eyeglasses or spectacles, instrument or device for aiding and correcting defective sight. Eyeglasses usually consist of a pair of lenses mounted in a frame to hold them in position before the eyes. The first device of this kind was probably invented by Roger Bacon in the 13th cent. although similar devices are believed to have existed in ancient times in China and in the Mediterranean civilizations. Early forms were crude and clumsy and were not improved until the 18th cent. when the grinding of lenses was first based upon the principles of light refraction. Lenses are made of clear or rock crystal glass or plastic ground to suit the defect of the eye. Concave glass is used for nearsightedness, so that the rays of light are diverged. Convex lenses are used for farsightedness, so that the light rays are converged. Astigmatism is remedied by cylindrical lenses. Bifocal lenses, with a lower part for viewing objects near at hand (as in reading), were first devised by Benjamin Franklin; trifocal lenses have separate portions for near, middle distance, and distant viewing. In a progressive, multifocal, or varifocal lens, the lens is ground so as to permit viewing near objects through the lower portion and distant objects through the upper portion; in between, there in a progressive range of lens powers. Telescopic lenses are used by the near-blind. A contact lens is shaped to fit the eye and is worn under the eyelid. Incorrect eyeglasses may do harm, and lenses should be prescribed by an ophthalmologist or optometrist and fitted by a skilled optician. Eyeglasses to protect the eyes from glare or from foreign bodies are made of tinted or polarized glass and of wire mesh. The Eskimo make and use wooden eyeglasses that have only narrow slits for eyepieces to protect the eyes from glare reflected by ice and snow.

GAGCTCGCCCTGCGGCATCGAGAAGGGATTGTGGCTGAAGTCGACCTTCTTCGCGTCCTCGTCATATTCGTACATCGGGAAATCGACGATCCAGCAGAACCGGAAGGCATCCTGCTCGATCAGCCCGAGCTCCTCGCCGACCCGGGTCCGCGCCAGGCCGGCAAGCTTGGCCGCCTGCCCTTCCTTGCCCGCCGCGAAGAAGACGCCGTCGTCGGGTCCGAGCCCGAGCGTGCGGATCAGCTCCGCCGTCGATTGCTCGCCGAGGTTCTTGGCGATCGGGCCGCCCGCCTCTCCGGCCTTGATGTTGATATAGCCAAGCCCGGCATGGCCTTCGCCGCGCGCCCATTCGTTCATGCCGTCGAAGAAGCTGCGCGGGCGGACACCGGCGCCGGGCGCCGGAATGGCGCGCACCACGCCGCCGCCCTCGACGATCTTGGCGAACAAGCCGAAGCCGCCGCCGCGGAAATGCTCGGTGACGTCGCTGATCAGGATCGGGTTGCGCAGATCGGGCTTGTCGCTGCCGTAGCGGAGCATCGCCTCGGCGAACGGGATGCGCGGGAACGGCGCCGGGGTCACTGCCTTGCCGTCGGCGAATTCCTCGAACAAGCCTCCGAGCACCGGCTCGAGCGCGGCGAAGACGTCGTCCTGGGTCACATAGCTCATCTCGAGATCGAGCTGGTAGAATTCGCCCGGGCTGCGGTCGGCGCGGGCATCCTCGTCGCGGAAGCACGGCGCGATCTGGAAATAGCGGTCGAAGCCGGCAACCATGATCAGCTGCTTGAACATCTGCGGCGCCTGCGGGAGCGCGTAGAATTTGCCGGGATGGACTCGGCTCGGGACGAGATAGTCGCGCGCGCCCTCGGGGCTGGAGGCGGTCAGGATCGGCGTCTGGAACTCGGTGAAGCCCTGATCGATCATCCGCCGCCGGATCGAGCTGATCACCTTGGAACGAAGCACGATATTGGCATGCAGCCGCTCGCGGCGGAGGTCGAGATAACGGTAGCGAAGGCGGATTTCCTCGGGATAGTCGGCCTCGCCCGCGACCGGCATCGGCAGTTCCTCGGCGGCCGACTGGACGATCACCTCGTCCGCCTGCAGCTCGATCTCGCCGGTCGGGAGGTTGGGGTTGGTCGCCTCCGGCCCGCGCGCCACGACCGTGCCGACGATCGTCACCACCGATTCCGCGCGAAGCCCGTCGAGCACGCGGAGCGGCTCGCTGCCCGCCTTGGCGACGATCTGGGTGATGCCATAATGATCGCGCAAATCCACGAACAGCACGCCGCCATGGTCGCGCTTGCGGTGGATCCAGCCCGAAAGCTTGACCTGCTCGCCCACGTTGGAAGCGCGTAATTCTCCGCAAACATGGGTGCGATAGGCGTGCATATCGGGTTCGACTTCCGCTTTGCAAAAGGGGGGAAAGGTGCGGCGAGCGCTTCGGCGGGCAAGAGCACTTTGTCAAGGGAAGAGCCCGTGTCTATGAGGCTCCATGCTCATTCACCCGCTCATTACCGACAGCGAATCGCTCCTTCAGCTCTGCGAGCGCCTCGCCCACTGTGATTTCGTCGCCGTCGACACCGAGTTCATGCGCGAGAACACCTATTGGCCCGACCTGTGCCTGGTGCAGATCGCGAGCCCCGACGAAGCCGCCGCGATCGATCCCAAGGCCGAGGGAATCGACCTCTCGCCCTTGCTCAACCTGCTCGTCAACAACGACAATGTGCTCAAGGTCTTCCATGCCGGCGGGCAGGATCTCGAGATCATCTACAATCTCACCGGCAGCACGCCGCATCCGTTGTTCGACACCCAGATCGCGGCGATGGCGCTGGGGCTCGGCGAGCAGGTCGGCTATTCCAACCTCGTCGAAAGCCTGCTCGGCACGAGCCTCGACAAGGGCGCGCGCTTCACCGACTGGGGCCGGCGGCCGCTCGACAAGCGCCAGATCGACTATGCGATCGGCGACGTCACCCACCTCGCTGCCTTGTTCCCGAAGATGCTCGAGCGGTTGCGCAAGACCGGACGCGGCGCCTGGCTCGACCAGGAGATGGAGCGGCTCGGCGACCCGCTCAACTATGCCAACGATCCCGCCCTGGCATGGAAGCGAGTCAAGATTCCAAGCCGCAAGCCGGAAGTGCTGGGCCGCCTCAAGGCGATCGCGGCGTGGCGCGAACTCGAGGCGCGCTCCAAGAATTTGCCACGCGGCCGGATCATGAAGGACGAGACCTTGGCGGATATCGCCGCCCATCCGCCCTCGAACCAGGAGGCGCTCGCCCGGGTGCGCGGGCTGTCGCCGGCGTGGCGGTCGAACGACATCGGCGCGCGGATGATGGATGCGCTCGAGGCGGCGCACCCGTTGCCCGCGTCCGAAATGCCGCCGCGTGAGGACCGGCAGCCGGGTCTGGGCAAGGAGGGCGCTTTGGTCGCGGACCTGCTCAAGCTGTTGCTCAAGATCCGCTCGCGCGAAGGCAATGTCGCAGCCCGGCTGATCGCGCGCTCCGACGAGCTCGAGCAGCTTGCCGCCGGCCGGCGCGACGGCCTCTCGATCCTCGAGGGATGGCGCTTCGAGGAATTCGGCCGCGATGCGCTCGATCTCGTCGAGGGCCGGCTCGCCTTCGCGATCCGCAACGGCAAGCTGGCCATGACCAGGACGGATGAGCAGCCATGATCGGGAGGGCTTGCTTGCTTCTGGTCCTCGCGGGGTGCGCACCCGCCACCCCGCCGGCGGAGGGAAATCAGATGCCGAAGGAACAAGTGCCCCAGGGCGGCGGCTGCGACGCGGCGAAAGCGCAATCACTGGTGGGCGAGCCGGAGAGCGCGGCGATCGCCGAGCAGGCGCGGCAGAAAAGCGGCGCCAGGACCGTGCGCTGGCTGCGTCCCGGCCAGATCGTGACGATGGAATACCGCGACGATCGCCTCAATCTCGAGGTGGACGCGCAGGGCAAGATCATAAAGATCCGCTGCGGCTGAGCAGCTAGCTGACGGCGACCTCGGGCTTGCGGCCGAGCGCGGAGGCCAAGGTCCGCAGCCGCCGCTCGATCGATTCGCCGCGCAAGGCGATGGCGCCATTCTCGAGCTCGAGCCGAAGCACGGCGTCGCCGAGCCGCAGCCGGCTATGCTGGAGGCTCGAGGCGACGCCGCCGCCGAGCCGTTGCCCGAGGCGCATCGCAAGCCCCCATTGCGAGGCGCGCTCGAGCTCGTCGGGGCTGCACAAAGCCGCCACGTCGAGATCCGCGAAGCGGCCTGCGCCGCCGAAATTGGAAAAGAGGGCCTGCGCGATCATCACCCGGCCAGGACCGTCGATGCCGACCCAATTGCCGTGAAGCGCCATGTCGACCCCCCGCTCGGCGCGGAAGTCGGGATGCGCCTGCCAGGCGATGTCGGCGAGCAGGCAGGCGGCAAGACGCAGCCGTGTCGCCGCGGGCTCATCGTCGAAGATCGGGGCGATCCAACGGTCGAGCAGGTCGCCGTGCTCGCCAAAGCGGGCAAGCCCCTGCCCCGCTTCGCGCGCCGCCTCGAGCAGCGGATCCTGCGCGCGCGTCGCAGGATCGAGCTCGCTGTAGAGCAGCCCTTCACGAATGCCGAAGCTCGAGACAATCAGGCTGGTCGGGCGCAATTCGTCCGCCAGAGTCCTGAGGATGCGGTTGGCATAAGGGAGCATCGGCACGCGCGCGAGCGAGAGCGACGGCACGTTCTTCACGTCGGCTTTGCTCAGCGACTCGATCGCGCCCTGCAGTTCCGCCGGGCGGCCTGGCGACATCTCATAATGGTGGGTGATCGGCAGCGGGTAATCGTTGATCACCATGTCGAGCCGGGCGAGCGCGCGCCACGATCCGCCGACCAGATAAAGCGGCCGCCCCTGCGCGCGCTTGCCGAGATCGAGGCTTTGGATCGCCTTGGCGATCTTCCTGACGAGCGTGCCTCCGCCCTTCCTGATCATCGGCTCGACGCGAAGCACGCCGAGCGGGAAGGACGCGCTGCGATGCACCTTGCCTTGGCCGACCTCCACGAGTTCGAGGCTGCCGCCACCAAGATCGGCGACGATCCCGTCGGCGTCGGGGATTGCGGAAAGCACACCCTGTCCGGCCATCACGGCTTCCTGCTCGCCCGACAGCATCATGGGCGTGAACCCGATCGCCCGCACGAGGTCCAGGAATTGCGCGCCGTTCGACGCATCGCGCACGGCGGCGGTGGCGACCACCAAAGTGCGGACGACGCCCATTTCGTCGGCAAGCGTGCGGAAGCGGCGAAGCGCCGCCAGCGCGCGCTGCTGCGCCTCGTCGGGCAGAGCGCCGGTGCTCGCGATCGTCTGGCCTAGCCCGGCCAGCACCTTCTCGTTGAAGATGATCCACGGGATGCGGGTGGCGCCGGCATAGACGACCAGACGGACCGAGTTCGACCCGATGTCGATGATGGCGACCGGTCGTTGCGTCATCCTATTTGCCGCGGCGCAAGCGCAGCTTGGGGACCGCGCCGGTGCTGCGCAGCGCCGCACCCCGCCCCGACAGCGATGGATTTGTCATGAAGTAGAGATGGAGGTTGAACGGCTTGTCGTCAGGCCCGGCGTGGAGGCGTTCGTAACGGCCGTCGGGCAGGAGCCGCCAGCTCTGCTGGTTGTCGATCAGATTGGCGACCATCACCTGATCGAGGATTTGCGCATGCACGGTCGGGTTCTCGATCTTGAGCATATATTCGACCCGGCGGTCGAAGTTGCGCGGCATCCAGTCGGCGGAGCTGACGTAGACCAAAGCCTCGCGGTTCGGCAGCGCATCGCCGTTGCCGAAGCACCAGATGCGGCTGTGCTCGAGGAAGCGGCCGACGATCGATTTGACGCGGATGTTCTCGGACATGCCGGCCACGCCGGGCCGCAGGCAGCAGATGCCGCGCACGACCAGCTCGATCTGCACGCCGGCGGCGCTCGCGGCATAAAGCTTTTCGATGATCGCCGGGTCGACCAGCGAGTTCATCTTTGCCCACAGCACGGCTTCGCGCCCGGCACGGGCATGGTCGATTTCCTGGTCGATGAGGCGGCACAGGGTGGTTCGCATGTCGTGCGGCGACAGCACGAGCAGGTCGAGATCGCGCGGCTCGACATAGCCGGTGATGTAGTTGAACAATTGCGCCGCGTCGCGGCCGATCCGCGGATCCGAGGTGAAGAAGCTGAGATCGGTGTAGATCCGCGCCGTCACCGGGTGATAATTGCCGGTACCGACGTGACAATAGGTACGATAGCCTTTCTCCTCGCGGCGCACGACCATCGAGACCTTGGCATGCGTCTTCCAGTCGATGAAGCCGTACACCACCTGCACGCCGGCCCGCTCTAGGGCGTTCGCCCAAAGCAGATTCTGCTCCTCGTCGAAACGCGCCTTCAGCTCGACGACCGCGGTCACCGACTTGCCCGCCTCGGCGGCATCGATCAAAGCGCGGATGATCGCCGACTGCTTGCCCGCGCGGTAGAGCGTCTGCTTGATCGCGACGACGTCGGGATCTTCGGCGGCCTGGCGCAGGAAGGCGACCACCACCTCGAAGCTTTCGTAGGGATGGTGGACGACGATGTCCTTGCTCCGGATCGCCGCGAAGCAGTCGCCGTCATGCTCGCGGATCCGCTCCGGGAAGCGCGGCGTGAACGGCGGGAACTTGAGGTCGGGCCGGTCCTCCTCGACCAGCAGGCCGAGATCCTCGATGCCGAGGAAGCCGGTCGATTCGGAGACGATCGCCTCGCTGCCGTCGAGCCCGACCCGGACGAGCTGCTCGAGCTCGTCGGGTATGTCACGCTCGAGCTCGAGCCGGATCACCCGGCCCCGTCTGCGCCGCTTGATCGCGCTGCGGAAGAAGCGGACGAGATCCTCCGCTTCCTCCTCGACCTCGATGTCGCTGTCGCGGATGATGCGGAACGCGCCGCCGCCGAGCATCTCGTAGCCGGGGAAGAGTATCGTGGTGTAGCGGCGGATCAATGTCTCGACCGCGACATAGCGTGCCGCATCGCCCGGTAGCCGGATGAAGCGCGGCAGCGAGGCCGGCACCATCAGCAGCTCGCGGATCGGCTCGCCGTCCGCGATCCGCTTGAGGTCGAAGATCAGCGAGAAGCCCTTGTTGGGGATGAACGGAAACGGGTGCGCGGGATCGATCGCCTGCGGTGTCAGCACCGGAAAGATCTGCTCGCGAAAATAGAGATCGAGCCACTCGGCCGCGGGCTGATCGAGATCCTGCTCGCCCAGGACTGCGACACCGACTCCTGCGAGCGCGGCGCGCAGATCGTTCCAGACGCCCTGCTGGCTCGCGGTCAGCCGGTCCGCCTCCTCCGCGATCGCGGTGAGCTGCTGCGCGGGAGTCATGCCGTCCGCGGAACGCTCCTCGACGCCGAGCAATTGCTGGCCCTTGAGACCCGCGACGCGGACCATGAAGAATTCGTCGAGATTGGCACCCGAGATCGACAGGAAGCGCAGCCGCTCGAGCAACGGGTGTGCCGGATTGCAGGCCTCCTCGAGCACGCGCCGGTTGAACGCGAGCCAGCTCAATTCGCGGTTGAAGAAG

The Columbia Electronic Encyclopedia, 6th ed. Copyright © 2012, Columbia University Press. All rights reserved.

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